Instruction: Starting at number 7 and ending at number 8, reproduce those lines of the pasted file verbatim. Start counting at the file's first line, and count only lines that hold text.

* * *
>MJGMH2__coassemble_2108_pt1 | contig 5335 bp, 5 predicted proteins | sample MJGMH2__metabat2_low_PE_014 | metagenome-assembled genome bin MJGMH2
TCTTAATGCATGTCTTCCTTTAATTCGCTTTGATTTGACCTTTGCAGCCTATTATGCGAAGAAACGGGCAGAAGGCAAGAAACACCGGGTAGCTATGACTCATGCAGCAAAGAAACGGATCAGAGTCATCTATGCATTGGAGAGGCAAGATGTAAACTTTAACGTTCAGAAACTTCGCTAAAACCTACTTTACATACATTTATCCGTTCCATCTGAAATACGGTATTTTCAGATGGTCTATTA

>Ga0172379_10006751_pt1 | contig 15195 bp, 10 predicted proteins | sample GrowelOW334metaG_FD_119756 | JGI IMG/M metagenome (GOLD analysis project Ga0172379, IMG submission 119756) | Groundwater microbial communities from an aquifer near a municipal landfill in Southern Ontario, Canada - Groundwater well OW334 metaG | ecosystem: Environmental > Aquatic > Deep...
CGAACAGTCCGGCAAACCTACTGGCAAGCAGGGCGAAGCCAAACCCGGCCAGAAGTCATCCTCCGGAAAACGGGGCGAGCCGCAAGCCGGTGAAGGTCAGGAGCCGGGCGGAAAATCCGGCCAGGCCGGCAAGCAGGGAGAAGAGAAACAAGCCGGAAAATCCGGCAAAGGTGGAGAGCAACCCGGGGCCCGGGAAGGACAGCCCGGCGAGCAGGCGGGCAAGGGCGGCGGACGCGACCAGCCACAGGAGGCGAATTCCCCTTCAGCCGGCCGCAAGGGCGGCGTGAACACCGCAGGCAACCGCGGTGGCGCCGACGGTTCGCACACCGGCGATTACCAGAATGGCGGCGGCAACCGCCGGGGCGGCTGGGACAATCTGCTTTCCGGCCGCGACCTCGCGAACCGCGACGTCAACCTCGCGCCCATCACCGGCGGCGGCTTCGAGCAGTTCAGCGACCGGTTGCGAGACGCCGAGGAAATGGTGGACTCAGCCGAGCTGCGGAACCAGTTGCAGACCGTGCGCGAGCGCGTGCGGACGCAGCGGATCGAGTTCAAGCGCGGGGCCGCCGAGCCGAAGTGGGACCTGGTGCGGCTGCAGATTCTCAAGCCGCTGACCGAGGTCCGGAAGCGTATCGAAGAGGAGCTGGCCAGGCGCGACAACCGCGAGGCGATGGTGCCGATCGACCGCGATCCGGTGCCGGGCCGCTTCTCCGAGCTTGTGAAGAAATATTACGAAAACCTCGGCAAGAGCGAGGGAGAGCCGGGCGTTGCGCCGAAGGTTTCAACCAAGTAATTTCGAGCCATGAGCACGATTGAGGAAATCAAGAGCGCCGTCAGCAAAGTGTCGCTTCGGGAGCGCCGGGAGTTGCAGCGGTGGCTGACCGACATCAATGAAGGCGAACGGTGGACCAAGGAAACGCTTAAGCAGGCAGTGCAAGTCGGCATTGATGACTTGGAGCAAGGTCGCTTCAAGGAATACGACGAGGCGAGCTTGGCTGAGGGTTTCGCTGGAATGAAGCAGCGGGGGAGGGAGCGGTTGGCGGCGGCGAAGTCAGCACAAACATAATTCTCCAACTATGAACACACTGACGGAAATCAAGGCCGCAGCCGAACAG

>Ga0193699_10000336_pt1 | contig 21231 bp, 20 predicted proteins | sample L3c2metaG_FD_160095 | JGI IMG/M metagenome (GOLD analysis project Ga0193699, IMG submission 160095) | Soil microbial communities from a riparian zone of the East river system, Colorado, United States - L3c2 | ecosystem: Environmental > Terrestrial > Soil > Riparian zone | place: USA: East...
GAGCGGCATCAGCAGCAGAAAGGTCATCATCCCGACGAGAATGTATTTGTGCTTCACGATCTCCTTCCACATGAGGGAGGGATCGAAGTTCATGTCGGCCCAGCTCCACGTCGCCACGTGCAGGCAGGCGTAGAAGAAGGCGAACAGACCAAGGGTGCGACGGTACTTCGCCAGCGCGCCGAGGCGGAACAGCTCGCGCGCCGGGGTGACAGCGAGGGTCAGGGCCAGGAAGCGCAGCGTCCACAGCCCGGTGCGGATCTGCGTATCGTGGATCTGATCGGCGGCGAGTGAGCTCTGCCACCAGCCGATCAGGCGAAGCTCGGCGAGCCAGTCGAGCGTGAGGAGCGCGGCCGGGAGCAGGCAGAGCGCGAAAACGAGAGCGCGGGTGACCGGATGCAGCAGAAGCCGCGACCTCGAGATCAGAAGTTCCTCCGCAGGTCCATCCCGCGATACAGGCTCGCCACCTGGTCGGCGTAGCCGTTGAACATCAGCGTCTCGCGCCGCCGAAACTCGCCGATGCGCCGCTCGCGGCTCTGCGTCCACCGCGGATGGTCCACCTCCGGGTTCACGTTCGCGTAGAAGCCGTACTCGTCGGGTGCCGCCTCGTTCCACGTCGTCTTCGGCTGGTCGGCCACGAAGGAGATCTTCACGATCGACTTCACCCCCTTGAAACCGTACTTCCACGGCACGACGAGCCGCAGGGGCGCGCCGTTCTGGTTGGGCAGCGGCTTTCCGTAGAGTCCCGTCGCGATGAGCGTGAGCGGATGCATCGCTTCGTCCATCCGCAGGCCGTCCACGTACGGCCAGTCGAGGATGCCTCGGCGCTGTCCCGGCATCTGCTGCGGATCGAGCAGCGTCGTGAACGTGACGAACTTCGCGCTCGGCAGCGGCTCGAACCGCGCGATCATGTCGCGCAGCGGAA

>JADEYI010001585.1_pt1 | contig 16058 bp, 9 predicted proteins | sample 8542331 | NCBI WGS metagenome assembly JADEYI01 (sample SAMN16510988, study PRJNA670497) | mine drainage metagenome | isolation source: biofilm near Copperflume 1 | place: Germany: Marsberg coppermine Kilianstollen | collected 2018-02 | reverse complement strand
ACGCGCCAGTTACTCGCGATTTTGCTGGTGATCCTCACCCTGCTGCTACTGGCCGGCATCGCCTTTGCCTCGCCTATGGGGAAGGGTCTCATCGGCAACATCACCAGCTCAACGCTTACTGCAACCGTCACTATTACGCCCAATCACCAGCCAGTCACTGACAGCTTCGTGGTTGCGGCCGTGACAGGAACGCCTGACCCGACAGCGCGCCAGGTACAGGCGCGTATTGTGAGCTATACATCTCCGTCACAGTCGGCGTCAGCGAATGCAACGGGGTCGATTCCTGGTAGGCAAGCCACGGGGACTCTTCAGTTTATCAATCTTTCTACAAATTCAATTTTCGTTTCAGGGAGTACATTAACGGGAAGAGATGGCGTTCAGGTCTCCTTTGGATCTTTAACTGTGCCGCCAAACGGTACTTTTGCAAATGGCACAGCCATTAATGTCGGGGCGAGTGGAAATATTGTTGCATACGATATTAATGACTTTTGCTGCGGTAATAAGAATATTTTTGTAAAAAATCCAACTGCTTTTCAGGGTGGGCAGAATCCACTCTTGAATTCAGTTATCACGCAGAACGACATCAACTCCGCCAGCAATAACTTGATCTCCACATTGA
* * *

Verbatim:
>JADEYI010001585.1_pt1 | contig 16058 bp, 9 predicted proteins | sample 8542331 | NCBI WGS metagenome assembly JADEYI01 (sample SAMN16510988, study PRJNA670497) | mine drainage metagenome | isolation source: biofilm near Copperflume 1 | place: Germany: Marsberg coppermine Kilianstollen | collected 2018-02 | reverse complement strand
ACGCGCCAGTTACTCGCGATTTTGCTGGTGATCCTCACCCTGCTGCTACTGGCCGGCATCGCCTTTGCCTCGCCTATGGGGAAGGGTCTCATCGGCAACATCACCAGCTCAACGCTTACTGCAACCGTCACTATTACGCCCAATCACCAGCCAGTCACTGACAGCTTCGTGGTTGCGGCCGTGACAGGAACGCCTGACCCGACAGCGCGCCAGGTACAGGCGCGTATTGTGAGCTATACATCTCCGTCACAGTCGGCGTCAGCGAATGCAACGGGGTCGATTCCTGGTAGGCAAGCCACGGGGACTCTTCAGTTTATCAATCTTTCTACAAATTCAATTTTCGTTTCAGGGAGTACATTAACGGGAAGAGATGGCGTTCAGGTCTCCTTTGGATCTTTAACTGTGCCGCCAAACGGTACTTTTGCAAATGGCACAGCCATTAATGTCGGGGCGAGTGGAAATATTGTTGCATACGATATTAATGACTTTTGCTGCGGTAATAAGAATATTTTTGTAAAAAATCCAACTGCTTTTCAGGGTGGGCAGAATCCACTCTTGAATTCAGTTATCACGCAGAACGACATCAACTCCGCCAGCAATAACTTGATCTCCACATTGA